# Operational amp (Inverting)

I need help with question a and b. For a i know that gain =-R2/R1 and i know you just assume a resistor values so 5kohms and 1kohms for R2 And R1 respectively. What i dont understand is why you can just ignore the R3 and R4 resistors. Never really got the whole concept of op amps. And for question b im not sure how to find R3 and R4 by using the op amp. Thanks

• For (b) Assume the non-inverting '+' input takes no current so you can ignore the opamp and just treat it as a potential divider. An opamp with negative feedback is trying to keep both inputs at the same potential so if Va is 0.5V and the non-inverting input is 0.5 what voltage do you need at vb? What happens when you increase or reduce Va? – Warren Hill Oct 27 '16 at 6:54
• why can we just assume theres no current in vp? – I have no clue Oct 27 '16 at 7:07
• Because an ideal op-amp has no current in either of its inputs A real op-amp will have some but it will be very small. – Warren Hill Oct 27 '16 at 7:11

In an ideal opamp with negative feedback, the two inputs are forced to be the same voltage.

As written for example in The Art of Electronics: "The output attempts to do whatever is necessary to make the voltage difference between the inputs zero."

Given this rule, you can calculate the values for your dc biasing circuit.

edit: Question a is doubtful as with switch S1 open, you can not have any gain (because you input signal is not connected).

• but for a why can i just ignore r3 and r4 sorry? – I have no clue Oct 27 '16 at 7:13
• As I said in my answer, the answer is behind "virtual ground" concept. – Rohat Kılıç Oct 27 '16 at 7:15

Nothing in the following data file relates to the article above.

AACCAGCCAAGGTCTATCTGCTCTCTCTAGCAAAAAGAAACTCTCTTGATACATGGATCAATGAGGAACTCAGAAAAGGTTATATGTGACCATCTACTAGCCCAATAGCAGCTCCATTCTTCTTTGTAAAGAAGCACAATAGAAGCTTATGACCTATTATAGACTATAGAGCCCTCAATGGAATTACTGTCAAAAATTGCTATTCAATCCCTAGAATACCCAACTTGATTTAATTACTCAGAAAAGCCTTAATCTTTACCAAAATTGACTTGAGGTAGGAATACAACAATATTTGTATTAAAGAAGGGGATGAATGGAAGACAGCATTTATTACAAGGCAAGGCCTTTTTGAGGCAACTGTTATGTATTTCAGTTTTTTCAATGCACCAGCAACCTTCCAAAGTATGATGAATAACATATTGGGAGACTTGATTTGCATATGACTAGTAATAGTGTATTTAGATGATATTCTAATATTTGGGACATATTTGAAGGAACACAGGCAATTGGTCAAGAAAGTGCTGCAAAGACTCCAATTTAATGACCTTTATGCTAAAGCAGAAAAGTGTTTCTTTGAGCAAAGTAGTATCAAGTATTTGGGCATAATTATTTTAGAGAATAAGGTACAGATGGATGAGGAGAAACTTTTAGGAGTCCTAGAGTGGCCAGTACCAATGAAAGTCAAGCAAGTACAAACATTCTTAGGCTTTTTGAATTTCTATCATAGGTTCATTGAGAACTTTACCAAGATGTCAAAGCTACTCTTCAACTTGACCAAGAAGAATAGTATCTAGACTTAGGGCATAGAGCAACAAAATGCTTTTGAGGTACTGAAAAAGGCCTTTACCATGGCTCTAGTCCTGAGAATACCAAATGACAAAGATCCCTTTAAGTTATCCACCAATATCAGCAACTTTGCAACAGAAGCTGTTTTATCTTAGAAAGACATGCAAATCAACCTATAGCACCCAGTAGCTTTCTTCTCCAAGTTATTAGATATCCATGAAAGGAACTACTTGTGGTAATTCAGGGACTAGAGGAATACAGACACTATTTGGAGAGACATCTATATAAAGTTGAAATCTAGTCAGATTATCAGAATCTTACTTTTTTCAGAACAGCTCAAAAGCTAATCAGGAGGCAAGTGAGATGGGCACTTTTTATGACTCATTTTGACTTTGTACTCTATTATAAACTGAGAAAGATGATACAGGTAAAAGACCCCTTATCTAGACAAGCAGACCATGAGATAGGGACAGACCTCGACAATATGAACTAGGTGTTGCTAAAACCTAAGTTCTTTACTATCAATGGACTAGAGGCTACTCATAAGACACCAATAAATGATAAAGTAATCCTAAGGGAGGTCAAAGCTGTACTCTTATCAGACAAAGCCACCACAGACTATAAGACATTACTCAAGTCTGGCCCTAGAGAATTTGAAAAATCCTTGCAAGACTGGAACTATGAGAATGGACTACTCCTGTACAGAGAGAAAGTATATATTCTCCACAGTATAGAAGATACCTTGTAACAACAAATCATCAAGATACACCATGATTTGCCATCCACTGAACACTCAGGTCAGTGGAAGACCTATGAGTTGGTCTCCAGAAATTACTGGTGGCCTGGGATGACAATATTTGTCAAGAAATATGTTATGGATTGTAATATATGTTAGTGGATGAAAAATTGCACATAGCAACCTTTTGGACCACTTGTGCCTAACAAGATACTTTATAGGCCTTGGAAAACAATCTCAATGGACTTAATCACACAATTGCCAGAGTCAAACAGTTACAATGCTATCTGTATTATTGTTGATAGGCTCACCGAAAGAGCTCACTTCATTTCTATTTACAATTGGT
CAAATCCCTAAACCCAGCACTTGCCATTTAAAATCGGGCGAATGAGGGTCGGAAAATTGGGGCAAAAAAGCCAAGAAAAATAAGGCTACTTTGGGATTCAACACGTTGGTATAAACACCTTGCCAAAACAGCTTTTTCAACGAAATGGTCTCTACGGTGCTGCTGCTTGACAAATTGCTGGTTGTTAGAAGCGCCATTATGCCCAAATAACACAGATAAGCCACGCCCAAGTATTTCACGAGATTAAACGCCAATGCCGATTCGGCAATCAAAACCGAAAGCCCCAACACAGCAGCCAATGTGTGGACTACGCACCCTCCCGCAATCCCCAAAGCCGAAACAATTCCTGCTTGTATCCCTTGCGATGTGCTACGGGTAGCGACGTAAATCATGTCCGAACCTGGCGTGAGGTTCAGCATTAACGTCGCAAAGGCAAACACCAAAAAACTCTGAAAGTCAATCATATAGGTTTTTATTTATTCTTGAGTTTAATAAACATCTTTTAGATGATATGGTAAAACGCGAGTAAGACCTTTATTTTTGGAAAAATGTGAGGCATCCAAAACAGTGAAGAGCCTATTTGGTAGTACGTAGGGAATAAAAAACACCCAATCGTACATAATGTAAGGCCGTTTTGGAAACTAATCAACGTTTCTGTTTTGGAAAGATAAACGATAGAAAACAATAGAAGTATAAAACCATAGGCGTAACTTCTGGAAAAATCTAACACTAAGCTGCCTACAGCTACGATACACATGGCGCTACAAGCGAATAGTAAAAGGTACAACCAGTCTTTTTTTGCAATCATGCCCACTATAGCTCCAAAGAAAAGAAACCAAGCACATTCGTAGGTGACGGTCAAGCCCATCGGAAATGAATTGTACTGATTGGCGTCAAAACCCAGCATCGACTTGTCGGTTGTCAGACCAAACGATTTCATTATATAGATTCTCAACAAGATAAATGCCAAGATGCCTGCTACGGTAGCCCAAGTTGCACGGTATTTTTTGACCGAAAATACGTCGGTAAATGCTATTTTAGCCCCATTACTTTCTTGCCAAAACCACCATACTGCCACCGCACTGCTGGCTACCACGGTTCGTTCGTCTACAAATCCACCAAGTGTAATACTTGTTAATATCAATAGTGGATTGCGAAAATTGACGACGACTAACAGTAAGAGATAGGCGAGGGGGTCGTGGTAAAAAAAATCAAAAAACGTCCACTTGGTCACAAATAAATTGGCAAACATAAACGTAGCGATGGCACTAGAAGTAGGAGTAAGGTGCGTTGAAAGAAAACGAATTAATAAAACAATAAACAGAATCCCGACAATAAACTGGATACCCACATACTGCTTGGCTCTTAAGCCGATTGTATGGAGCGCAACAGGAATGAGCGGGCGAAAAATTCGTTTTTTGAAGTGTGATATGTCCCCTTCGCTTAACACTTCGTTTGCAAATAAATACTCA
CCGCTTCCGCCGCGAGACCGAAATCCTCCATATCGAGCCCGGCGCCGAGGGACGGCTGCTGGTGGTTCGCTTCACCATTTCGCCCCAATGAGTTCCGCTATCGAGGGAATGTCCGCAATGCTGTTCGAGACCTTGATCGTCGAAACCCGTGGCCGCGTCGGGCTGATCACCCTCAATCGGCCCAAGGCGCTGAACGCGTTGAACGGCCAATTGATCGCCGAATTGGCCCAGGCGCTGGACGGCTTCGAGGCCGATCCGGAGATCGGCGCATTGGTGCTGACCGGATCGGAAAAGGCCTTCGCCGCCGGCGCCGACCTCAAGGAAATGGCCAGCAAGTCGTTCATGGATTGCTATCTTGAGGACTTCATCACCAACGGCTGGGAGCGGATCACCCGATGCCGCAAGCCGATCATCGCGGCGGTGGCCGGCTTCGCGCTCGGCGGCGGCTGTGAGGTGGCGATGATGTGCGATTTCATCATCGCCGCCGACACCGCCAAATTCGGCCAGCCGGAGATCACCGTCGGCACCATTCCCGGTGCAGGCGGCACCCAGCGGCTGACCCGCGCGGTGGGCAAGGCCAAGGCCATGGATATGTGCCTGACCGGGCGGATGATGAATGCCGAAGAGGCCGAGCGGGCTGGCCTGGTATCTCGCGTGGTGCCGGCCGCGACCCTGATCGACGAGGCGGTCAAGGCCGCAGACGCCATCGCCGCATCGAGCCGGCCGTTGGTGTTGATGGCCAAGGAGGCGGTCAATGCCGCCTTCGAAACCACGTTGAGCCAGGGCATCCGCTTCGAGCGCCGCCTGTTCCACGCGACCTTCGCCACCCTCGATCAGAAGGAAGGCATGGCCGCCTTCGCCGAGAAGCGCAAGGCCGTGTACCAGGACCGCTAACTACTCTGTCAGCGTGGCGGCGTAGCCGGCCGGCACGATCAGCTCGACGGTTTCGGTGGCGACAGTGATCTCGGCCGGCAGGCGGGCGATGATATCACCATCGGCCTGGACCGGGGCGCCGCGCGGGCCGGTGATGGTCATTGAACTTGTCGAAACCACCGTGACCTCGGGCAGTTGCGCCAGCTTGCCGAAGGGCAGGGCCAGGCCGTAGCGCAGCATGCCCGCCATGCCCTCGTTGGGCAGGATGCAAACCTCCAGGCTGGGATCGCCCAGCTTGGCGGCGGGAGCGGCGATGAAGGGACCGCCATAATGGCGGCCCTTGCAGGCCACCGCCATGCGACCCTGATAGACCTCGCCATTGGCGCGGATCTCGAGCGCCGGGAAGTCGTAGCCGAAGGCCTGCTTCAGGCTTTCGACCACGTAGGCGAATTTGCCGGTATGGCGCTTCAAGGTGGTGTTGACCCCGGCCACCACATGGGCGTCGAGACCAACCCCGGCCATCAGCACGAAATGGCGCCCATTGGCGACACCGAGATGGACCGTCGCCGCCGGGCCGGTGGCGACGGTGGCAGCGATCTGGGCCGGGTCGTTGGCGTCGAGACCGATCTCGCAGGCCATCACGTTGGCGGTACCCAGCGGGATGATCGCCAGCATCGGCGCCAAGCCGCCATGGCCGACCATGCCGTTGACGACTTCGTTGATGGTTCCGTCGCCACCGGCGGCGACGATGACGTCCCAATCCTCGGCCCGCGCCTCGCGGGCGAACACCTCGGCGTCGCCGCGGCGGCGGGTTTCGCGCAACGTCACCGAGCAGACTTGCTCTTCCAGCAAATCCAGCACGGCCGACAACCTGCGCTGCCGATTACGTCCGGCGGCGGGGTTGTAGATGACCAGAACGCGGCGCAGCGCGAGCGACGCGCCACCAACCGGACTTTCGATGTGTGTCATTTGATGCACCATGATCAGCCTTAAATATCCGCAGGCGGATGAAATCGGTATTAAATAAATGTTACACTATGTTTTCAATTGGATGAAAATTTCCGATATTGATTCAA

• R3 and R4 make a DC (fixed) voltage at the +input of the opamp. They are not dependant on the output nor the input voltage. Thus they do not have influence on the gain. – Douwe66 Oct 27 '16 at 7:15
• oh ok thanks, so since there not the actual inverting amplifier, they dont matter and they are just extra components essentially? (for this q) – I have no clue Oct 27 '16 at 7:21
• Well, there is no feedback from the output to the + input of the opamp, which means the voltage at that node is fixed by the voltage divider. – Douwe66 Oct 27 '16 at 7:24

R3 and R4 are biasing resistors to establish a suitable DC operating point - they serve the same purpose as the voltage divider for transistorized gain stages. Here, such biasing is necessary because your opamp is powered with one single voltage source only.

But don`t forget that the DC voltage produced by R3 and R4 will appear at the opamps output - amplified by the factor (1+5) if SW1 is closed. If SW1 is open we have unity gain feedback only.